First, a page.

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Soylent vs. slow food


#1

David Sax writes for the New Yorker about Soylent, that adult baby formula favored by tech workers, and the company’s new line of meal replacement bars and their subsequent recall. Sax writes that Soylent is an interesting product because it pushes against the way our consumer eating habits have evolved, namely away from factory farming and the industrialization of food. While Sax makes a good point, I don’t think that these two poles are mutually exclusive: while one the one hand we’re working more hours and the boundaries between work and play are increasingly more nebulously defined, we can either treat food as a.) something that we need to put in our bodies, ideally as efficiently as possible so as to not have to leave the office–this is where Soylent comes in handy, or b.) food and eating are an escape from work, a reward at the end of the day that we can use to divide our work from our leisure time. Read Sax in partial below, in full via the New Yorker.

The problem with all this food-2.0 stuff isn’t that it sometimes tastes horrible but that it misses the mark on how our eating is evolving. The tech world approaches food from the perspective of engineering: a defined problem to be solved, with the right equations, formulas, compounds, and brainpower. Soylent was developed by its creator, Rob Rhinehart, to compress all the nutrition the human body needs to live into one single, easily digestible formula, like the twenty-first-century version of manna. But that is fundamentally the opposite of the way we increasingly want to eat in America and in much of the developed world.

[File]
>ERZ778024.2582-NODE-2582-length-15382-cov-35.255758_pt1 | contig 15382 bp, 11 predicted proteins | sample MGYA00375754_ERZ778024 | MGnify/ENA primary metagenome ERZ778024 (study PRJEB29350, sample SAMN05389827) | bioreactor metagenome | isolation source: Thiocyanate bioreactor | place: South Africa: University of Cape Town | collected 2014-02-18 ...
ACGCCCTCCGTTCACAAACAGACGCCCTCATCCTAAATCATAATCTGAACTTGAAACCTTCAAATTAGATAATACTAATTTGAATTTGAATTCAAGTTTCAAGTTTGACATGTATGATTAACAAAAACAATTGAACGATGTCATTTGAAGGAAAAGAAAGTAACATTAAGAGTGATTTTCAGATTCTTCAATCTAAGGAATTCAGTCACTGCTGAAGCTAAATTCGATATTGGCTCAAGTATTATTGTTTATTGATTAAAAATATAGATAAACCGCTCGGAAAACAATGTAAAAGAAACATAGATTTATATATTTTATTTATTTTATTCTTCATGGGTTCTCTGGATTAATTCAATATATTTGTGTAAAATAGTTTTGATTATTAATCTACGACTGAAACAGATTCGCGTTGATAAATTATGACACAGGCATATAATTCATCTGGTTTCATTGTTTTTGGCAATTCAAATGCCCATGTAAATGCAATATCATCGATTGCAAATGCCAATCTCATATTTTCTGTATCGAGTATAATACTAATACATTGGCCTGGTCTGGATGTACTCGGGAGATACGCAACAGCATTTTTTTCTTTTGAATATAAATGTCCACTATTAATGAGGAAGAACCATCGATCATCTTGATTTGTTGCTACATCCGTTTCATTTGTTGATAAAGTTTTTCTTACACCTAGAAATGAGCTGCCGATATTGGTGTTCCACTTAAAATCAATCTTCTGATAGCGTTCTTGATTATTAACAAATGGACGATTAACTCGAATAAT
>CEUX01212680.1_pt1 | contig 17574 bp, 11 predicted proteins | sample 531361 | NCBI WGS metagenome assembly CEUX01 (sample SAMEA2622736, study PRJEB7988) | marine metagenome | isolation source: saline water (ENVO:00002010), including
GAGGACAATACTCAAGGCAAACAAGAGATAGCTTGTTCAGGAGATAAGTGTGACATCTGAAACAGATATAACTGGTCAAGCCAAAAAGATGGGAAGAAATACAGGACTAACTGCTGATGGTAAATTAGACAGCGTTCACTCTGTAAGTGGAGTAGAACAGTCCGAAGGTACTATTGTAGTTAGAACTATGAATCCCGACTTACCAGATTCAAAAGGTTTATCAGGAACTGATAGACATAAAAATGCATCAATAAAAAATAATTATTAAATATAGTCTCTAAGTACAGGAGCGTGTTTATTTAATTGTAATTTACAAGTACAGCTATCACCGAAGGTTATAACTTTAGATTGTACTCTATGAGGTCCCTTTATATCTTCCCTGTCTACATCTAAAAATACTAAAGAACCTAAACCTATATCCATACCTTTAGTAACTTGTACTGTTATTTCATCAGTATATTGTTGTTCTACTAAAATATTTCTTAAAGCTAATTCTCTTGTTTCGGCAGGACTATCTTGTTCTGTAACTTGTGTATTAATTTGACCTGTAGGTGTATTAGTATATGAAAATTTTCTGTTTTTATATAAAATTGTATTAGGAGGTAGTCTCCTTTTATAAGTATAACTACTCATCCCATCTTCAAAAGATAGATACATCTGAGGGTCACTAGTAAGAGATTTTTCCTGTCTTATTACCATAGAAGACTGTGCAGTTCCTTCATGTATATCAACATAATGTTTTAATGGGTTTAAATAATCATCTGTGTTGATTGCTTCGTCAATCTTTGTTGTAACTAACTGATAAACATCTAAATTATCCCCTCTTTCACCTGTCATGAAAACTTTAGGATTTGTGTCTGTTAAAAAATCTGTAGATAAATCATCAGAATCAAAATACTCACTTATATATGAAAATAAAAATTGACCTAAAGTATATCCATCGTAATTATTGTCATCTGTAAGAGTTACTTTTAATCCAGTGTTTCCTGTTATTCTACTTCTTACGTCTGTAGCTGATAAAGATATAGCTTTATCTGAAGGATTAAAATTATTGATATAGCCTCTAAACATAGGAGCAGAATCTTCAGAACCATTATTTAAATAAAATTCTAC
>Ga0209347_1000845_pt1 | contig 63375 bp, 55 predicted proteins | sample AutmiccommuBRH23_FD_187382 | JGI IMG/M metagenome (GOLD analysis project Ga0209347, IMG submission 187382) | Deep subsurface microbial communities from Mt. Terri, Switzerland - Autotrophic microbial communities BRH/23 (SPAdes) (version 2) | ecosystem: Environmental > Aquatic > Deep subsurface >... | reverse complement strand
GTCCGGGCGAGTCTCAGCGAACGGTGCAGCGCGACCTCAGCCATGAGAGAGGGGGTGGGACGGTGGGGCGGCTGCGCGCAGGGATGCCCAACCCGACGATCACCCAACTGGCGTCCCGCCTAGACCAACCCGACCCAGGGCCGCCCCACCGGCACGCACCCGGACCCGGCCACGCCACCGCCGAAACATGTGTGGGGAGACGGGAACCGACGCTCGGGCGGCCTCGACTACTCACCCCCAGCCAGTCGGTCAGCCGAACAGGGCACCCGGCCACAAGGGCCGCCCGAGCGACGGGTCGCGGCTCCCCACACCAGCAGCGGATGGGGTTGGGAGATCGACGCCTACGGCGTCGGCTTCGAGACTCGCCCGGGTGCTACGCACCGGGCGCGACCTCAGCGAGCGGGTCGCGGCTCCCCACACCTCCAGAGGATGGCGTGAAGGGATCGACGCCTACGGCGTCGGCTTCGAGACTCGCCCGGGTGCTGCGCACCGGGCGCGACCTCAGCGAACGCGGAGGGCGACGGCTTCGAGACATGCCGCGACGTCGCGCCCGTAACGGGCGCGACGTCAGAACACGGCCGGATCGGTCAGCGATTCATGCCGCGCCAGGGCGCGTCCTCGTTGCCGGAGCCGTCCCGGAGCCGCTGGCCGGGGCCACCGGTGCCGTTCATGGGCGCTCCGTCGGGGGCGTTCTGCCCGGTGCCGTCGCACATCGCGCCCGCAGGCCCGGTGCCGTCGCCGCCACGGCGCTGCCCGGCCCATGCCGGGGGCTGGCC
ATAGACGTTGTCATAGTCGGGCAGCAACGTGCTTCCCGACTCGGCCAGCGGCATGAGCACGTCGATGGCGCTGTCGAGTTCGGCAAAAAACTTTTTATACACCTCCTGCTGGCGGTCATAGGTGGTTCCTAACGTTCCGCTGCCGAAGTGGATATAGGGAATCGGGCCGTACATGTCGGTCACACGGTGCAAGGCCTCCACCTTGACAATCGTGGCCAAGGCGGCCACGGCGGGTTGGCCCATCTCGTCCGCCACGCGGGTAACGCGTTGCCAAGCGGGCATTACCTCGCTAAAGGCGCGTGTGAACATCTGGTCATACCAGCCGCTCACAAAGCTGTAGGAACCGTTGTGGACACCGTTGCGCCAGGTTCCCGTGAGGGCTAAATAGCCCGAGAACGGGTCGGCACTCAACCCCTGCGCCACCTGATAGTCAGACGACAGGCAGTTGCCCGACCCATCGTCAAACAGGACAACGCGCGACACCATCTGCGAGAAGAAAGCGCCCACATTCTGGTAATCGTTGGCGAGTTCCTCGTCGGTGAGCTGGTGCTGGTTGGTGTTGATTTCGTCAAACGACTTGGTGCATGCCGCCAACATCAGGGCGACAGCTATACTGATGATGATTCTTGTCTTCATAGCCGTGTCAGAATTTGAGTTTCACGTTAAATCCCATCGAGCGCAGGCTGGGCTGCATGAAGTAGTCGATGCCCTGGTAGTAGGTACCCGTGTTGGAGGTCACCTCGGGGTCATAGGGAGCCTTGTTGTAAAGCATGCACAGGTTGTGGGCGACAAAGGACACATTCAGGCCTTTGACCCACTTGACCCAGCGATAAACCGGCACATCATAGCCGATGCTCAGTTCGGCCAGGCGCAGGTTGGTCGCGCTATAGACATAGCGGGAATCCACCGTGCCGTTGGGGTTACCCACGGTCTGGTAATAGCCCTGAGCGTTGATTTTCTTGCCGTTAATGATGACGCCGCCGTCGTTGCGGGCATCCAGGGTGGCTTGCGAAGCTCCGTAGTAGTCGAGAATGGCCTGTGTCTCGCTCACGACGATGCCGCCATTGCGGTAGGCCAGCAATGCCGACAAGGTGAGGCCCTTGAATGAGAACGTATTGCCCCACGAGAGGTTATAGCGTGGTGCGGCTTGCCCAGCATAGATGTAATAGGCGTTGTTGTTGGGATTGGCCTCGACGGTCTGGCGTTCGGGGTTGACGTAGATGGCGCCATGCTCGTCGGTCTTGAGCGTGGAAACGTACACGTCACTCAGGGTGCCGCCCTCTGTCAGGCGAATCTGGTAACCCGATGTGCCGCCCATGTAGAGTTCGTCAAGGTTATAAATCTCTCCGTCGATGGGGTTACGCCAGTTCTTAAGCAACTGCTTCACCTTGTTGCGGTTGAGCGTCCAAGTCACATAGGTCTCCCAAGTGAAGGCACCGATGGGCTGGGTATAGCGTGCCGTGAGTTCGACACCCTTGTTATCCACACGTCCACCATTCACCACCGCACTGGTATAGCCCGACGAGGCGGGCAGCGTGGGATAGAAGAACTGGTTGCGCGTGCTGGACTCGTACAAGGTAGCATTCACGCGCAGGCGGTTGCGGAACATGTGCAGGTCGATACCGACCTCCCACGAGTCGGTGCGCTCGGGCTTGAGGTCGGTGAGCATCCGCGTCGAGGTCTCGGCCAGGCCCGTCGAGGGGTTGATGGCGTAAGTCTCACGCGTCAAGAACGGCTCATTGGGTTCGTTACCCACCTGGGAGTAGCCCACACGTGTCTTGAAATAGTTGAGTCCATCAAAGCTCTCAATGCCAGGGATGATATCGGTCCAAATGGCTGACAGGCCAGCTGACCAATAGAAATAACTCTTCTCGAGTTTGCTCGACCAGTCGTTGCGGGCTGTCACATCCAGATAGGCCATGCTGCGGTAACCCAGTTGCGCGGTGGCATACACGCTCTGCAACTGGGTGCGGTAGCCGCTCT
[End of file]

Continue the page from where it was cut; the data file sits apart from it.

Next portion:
When you look at the recent arc of food culture, the most significant food movement is the purposeful pushback against the postwar industrial food system, a system that was the food futurism of its day. This industry brought us preservatives, Wonder Bread, Tang, and microwavable frozen TV dinners. It lowered the price of food tremendously and increased convenience in innumerable ways, but it also made us fatter and sicker, and robbed our meals of their original flavors,replacing them with addictive but unhealthy substances. As Michael Moss has written, food scientists, particularly in the realm of snack foods, figured out how to combine salt, sugar, and fat in a way to provide “maximum bliss.” In his recent book “The Dorito Effect,” the journalist Mark Schatzker details the persistent effect that progress in food processing has had on our taste buds, as we amp up artificial flavors in an attempt regain the natural flavor we have stripped from our food with technology. He argues that returning food to the most basic, unaltered form is the best solution not just for taste but health.

Starting in the nineteen-seventies, the American food movement that began in the San Francisco Bay area and its international equivalents, such as Italy’s slow-food movement, saw the harm that this technologically centered food system did to taste, culture, health, and the environment. Instead, they proposed alternatives that were seen as archaic at the time, but which we increasingly accept as commonplace: organic produce and livestock, locally sourced products, and traditionally made food from whole ingredients.

*Image of Soylent via Wikipedia